The Chocolate-Almond Croissant @ Bouchon Bakery, Yountville. Once recommended to me by a girl who eats.
Date a girl who eats. Date a girl who spends her money on fancy cheese instead of clothes, who has problems with refrigerator space because she has so many variations of mustard (and don’t even start with all the hot sauces). Date a girl who keeps a list of faraway restaurants she wants to visit, who has been eating foie gras since she was twelve.
Find a girl who eats. You’ll know that she eats because she will always have a half-eaten bar of artisanal fair-trade chocolate in her bag. She’s the one lovingly looking over the produce at the farmers market, the one who quietly cries out when she finds the first morels of the season. You see that weird chick sniffing the leaves of vine-ripened tomatoes at the supermarket? That’s the girl [… read more …]
Designed by architectural historian Dr. David Gissen, this wine map of France is reconfigured to resemble a modern subway map. Pure genius, if you ask me. Gissen really captures the public-transportation aesthetic perfectly, presenting French wine in a uniquely urban context. Bravo. Wine geeks can purchase a high-quality printing of this map online at De Long Wine, creators and purveyors of the equally cool Wine Grape Varietal Table.
If footnotes indicate anything, I’d argue that Susan Pinkard’s “A Revolution in Taste” is perhaps the best-researched text available on French culinary history. Pinkard has clearly done her homework, and her book is both comprehensive and concise, and for me, it represents one of the great recent surveys of food and culture. Published in 2009, “A Revolution in Taste” may prove a bit scholarly for the casual gourmet, but for the student of Western cuisine, the book offers an approachable and well-documented account of the culinary trends that evolved from the Greco-Roman Era to the French Revolution. Along the way, Pinkard explains how medicine, exploration, philosophy, and an ever-changing social climate helped to forever transform the way people eat. My one criticism with the book, though it may be slightly unfair, is that I wish Pinkard had pressed further into the 19th and 20th centuries. I do understand that, [… read more …]
L-I-V-I-N: 2001 LeRoy Vosne-Romanée, 1983 Chateau Latour, 1990 Domaine Weinbach Cuvée Ste. Catherine.
Wine tasting can sometimes be counter-productive to blogging, at least in the short term. Pictured above, three reasons why I’ve been mostly absent from the internet this week. This handsome trio in the photo capped an epic Tuesday evening, which began with a blind tasting of 2007 California Pinot Noir (Kosta Browne, Papapietro Perry, Chasseur, and three others; my full report to follow next week). Before this throw-down of mailing-list Pinot, I had already spent the entire day touring Napa wine country with my friend Jean-Marie, who is currently visiting California from Europe.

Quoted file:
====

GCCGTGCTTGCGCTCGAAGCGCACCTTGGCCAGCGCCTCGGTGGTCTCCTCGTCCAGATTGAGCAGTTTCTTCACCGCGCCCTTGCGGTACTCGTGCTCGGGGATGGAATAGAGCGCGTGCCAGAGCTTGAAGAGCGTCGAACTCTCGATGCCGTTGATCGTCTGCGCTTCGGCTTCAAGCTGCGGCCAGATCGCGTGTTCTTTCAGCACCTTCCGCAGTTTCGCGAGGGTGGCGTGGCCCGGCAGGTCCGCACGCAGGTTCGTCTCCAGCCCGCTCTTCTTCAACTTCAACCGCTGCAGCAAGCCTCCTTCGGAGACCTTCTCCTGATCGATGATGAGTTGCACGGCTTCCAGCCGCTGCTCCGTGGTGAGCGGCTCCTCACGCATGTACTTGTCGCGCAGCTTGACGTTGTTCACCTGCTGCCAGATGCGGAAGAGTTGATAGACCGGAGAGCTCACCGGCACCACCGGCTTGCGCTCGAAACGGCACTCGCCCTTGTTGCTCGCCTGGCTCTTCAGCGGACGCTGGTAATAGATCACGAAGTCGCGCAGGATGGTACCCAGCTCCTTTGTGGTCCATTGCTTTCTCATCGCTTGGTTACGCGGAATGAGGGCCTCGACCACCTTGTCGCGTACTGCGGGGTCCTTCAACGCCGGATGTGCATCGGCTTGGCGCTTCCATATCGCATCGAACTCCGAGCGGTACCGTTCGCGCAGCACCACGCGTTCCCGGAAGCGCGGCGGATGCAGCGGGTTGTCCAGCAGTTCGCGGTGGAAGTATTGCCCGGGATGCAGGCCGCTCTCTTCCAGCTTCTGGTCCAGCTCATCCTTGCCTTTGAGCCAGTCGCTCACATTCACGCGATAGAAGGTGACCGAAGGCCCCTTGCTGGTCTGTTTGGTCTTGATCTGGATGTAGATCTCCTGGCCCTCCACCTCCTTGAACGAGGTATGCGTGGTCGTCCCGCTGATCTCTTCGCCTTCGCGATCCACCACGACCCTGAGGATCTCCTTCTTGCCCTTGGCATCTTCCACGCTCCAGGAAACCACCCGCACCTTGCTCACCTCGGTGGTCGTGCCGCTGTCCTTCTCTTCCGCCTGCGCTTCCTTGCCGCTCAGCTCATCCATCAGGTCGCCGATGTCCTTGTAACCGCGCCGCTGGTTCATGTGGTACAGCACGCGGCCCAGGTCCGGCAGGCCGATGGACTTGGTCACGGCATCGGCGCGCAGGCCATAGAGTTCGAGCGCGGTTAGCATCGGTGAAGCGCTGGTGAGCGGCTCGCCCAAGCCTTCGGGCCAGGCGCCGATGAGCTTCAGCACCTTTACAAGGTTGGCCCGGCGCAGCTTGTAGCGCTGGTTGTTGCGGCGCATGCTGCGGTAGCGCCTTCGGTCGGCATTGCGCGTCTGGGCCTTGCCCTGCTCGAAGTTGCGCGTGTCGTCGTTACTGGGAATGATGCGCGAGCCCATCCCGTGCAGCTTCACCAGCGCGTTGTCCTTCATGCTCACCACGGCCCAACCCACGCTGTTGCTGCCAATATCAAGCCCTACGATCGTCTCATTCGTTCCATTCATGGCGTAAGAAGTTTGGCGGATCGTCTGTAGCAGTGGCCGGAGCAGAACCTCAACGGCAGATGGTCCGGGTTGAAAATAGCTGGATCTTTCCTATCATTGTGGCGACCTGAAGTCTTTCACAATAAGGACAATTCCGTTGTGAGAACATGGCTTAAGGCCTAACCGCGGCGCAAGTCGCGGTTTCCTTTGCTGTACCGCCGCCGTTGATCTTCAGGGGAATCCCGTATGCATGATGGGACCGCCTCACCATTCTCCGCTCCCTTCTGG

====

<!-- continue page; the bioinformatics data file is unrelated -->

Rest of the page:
It had been a pleasure to host someone who shares my same passion for wine, but with an Old World perspective. Jean-Marie’s last official gig was a three-year stint as lead sommelier at Restaurant Gordon Ramsey in Chelsea (that’s a three-Michelin joint, [… read more …]
So, I did a little web consulting the other day for my old buddy Geoff Harner at Mosher & Company Wine Importers. How it works: I help Geoff rebuild his company website, and he fuels my creativity with some European wine (nice work, if you can get it). We met up on Tuesday morning and tasted through a couple of really nice bottles, beginning with the 2005 Keller “Hubacker” Riesling, which is produced by one of the up-and-coming superstars of German wine, Klaus-Peter Keller. The 2005 “Hubacker” is a dry Riesling, and one of four or five “Grosses Gewächs” (or Grand Cru) bottlings in the Weingut Keller portfolio. It’s interesting to point out that Keller’s wines originate from Germany’s Rheinhessen region, an area most recently synonymous for its simple German table wines, usually produced from the meager Müller-Thurgau grape. But despite the overall mediocrity of the Rhinehessen, Keller [… read more …]
Okay, so maybe this isn’t actually the most difficult wine quiz in the entire world, but it is extremely challenging. I created these 20 questions in order to help study for the Certified Wine Educator (CWE) exam in 2010. Therefore, at the risk of sounding elitist, this test is geared towards those who are already familiar with the 33 Grand Cru vineyards of Burgundy. If you don’t have that particular list committed to memory, then the following questions will be total Francophile gibberish. On the other hand, I would expect any Master of Wine or Master Sommelier to breeze through this test. For those looking for advice regarding the Certified Specialist of Wine (CSW) exam, please keep in mind that these questions transcend the scope of that test by a large margin. Answers for each question are typed in white, so you can reveal the information by swiping each [… read more …]